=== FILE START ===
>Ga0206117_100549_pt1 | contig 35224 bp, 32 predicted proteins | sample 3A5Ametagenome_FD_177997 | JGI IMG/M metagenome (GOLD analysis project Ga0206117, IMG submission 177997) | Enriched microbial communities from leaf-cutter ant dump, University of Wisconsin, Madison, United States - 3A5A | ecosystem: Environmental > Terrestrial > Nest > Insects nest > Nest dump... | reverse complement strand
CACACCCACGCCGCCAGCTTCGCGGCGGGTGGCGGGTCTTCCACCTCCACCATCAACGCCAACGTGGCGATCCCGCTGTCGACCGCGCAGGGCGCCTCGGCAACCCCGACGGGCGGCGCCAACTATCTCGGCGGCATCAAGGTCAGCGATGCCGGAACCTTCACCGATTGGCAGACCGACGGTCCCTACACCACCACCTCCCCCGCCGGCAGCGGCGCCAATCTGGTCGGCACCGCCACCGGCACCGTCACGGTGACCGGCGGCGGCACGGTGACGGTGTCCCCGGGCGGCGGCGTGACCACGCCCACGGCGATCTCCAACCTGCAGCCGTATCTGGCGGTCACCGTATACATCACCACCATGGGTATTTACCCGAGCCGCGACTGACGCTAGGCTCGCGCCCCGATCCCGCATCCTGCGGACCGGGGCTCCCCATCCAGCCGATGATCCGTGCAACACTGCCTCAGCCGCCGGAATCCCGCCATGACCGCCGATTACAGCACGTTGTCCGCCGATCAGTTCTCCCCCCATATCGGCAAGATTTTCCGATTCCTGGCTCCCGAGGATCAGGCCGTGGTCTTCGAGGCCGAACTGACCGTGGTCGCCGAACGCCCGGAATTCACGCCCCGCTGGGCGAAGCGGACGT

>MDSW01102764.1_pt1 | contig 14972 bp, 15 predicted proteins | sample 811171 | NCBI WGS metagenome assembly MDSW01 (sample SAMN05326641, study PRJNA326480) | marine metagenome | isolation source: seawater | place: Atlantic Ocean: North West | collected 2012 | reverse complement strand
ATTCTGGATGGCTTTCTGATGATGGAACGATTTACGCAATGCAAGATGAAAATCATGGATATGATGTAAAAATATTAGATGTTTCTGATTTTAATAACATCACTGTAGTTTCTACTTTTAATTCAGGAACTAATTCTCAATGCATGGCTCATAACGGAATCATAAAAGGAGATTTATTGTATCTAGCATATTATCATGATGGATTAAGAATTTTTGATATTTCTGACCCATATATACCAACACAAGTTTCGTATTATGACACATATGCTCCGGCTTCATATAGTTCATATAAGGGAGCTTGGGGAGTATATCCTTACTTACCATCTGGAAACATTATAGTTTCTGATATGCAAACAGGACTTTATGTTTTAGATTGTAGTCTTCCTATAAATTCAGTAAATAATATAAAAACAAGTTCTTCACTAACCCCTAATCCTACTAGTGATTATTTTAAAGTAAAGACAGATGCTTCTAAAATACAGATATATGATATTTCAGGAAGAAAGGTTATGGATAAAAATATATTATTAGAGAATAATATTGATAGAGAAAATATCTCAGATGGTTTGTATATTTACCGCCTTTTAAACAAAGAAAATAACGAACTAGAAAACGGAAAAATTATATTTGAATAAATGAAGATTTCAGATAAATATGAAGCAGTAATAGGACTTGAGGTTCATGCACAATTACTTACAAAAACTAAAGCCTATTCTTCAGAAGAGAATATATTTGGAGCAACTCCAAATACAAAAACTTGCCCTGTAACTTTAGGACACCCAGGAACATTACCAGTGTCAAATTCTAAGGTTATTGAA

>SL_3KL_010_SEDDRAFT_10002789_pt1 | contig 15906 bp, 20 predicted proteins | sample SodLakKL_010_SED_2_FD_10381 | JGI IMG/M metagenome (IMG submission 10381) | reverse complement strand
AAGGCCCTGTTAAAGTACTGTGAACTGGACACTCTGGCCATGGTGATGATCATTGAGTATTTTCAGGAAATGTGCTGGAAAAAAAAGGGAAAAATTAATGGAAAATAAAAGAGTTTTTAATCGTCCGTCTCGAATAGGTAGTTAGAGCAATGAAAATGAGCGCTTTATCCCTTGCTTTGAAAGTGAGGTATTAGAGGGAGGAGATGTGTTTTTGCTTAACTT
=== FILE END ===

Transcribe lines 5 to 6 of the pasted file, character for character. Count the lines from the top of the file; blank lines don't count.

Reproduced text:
>SL_3KL_010_SEDDRAFT_10002789_pt1 | contig 15906 bp, 20 predicted proteins | sample SodLakKL_010_SED_2_FD_10381 | JGI IMG/M metagenome (IMG submission 10381) | reverse complement strand
AAGGCCCTGTTAAAGTACTGTGAACTGGACACTCTGGCCATGGTGATGATCATTGAGTATTTTCAGGAAATGTGCTGGAAAAAAAAGGGAAAAATTAATGGAAAATAAAAGAGTTTTTAATCGTCCGTCTCGAATAGGTAGTTAGAGCAATGAAAATGAGCGCTTTATCCCTTGCTTTGAAAGTGAGGTATTAGAGGGAGGAGATGTGTTTTTGCTTAACTT